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Baker’s Yeast

Baker’s Yeast


Yeast is a microscopic plant of fungous growth, and is the lowest form of vegetable life. It consists of spores, or germs, found floating in air, and belongs to a family of which there are many species. These spores grow by budding and division, and multiply very rapidly under favorable conditions, and produce fermentation.

Fermentation is the process by which, under influence of air, warmth, moisture, and some ferment, sugar (or dextrose, starch converted into sugar) is changed into alcohol (CsH5HO) and carbon-dioxide (CO.). The product of all fermentation is the same. Three kinds are considered, — alcoholic, acetic, and lactic. Where bread dough is allowed to ferment by addition of yeast, the fermentation is alcoholic; where alcoholic fermentation continues too long, acetic fermentation sets in, which is a continuation of alcoholic. Luetic fermentation is fermentation which takes place when milk sours.

Liquid, dry or compressed yeast, may be used for raising bread. The compressed yeast cakes done up in tin foil have long proved satisfactory, and are now almost universally used, having replaced the homemade liquid yeast. Never use a yeast cake unless perfectly fresh, which may be determined by its light color and absence of dark streaks.

The yeast plant is killed at 212° F.; life is suspended, but not entirely destroyed, at 32° F. The temperature best suited for its growth is from 65° to 68° F. The most favorable conditions for the growth of yeast are a warm, moist, sweet, nitrogenous soil. These must be especially considered in bread making.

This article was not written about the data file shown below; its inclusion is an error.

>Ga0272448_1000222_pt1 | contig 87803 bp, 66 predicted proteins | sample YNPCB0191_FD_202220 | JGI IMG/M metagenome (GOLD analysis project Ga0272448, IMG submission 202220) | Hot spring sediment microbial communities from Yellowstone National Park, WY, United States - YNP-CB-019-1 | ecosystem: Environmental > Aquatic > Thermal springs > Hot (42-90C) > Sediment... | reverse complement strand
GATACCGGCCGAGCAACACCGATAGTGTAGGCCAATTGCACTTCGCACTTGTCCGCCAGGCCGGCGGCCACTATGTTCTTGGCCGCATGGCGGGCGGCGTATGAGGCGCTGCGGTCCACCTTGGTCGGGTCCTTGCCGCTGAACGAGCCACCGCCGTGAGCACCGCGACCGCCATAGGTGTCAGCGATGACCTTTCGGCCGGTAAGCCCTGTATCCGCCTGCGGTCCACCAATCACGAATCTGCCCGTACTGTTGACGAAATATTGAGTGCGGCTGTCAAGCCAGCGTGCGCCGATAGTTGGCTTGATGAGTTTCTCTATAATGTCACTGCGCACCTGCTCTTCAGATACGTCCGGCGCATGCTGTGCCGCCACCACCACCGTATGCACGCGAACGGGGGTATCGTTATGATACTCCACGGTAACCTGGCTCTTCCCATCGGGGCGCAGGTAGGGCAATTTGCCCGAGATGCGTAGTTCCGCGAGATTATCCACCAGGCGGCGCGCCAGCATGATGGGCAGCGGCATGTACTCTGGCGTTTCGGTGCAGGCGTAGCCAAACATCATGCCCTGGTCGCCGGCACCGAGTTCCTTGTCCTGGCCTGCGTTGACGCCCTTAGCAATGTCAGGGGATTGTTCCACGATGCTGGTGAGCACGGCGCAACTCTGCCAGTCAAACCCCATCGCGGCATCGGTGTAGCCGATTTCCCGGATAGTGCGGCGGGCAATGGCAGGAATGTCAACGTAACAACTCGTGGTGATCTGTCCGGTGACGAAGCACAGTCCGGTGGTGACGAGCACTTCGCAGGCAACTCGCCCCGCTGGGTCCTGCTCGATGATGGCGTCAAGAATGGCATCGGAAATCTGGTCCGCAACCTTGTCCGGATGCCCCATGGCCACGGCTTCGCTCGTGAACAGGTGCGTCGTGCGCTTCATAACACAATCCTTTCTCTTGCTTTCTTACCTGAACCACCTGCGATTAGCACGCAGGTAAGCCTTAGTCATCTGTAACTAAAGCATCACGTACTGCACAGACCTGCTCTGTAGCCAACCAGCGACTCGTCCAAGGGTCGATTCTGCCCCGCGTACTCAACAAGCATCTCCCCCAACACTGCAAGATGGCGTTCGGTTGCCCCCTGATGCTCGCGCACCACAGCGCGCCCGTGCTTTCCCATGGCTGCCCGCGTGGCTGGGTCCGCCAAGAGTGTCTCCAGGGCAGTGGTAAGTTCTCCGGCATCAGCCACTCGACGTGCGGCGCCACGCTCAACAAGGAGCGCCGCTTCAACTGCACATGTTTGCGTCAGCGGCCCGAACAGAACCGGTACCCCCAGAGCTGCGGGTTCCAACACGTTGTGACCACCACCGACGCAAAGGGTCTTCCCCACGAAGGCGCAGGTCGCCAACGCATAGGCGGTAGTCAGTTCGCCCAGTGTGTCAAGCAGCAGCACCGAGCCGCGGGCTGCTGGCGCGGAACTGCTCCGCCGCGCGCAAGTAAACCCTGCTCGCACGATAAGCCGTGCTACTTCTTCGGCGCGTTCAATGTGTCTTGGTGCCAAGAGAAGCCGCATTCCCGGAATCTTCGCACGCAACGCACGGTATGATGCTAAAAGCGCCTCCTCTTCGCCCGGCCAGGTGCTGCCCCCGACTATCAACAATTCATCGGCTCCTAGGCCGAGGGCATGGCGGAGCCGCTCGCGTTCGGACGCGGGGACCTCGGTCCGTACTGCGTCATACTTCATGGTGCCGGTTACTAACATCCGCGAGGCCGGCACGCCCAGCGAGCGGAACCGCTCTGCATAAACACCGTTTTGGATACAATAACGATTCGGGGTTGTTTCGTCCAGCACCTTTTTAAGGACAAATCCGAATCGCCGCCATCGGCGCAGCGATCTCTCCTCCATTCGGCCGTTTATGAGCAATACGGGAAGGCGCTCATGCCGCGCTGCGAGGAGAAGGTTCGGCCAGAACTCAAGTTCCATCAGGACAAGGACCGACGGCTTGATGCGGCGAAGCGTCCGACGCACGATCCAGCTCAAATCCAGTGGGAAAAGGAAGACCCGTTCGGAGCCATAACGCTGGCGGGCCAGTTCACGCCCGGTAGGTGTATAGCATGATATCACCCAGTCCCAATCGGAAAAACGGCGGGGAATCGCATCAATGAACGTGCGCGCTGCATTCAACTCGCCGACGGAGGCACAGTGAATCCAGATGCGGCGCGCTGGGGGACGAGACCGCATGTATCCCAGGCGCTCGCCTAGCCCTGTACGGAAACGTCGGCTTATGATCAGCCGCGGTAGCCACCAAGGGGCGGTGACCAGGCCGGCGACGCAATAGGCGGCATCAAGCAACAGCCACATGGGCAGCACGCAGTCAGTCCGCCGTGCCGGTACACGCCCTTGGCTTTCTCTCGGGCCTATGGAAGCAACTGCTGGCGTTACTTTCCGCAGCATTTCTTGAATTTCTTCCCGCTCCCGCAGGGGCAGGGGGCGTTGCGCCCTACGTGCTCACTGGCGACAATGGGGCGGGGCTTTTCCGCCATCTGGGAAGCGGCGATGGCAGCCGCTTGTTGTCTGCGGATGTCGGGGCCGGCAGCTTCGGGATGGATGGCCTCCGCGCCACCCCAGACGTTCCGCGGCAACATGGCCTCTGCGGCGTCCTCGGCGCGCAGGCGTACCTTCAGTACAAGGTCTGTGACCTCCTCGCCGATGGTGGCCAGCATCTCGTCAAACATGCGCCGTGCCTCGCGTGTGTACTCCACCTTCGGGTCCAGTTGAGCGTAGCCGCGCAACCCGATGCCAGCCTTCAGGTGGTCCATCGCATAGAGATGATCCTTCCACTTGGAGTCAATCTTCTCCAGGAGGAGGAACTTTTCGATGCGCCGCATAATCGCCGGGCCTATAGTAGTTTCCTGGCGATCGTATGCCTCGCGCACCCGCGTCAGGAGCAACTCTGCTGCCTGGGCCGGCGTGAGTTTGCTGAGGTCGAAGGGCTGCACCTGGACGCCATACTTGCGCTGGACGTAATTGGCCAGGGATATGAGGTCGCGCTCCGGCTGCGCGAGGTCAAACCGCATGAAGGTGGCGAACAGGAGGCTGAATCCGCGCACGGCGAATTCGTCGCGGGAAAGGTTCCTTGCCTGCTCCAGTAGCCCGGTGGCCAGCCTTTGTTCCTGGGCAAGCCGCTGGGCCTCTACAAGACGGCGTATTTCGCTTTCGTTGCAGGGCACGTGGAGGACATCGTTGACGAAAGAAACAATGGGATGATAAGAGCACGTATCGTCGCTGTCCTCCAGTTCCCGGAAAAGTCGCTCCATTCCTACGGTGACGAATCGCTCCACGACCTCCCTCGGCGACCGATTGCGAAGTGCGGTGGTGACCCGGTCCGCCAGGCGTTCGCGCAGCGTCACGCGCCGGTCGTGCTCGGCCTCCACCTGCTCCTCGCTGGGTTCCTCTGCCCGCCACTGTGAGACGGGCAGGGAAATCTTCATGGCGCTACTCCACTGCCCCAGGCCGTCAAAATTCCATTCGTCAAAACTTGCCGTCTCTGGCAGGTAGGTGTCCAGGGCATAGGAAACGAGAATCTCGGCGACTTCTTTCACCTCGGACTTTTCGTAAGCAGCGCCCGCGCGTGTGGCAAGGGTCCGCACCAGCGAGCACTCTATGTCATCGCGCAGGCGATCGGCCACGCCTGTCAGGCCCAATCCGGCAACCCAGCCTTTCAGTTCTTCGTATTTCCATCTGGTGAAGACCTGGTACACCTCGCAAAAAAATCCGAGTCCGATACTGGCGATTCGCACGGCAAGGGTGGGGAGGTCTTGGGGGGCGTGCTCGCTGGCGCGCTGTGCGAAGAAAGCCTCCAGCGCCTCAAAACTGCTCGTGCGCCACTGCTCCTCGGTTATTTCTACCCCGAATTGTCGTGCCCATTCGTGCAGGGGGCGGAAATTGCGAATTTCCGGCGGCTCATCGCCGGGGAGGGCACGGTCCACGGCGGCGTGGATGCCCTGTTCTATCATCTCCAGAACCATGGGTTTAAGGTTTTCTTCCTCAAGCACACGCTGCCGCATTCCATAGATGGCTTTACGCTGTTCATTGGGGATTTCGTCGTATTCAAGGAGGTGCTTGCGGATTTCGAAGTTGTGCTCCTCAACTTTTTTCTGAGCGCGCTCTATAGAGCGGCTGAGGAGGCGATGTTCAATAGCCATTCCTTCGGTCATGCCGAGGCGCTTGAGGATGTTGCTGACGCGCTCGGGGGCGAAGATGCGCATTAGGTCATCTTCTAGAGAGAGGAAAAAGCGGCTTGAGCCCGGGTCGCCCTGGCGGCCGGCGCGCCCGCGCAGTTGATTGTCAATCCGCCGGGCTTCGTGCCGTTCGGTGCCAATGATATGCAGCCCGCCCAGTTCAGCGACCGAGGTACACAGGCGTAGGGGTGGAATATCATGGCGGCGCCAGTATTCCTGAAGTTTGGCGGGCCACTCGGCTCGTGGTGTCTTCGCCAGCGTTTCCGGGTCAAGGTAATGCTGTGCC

The most well-known and commercially significant yeast are the related species and strains of Saccharomyces cerevisiae. These organisms have long been utilized to ferment the sugars of rice, wheat, barley, and corn to produce alcoholic beverages and in the baking industry to expand, or raise, dough. Saccharomyces cerevisiae is commonly used as baker’s yeast and for some types of fermentation. Yeast is often taken as a vitamin supplement because it is 50 percent protein and is a rich source of B vitamins such as niacin, folic acid, riboflavin, and biotin.

The use of steamed or boiled potatoes, water from potato boiling, or sugar in a bread dough provides food for the growth of yeasts, however, too much sugar will dehydrate them. Yeast is inhibited by both salt and sugar, but more so with salt than sugar. Fats such as butter or eggs slow down yeast growth, however others say the effect of fat on dough remains unclear, presenting evidence that small amounts of fat are beneficial for baked bread volume.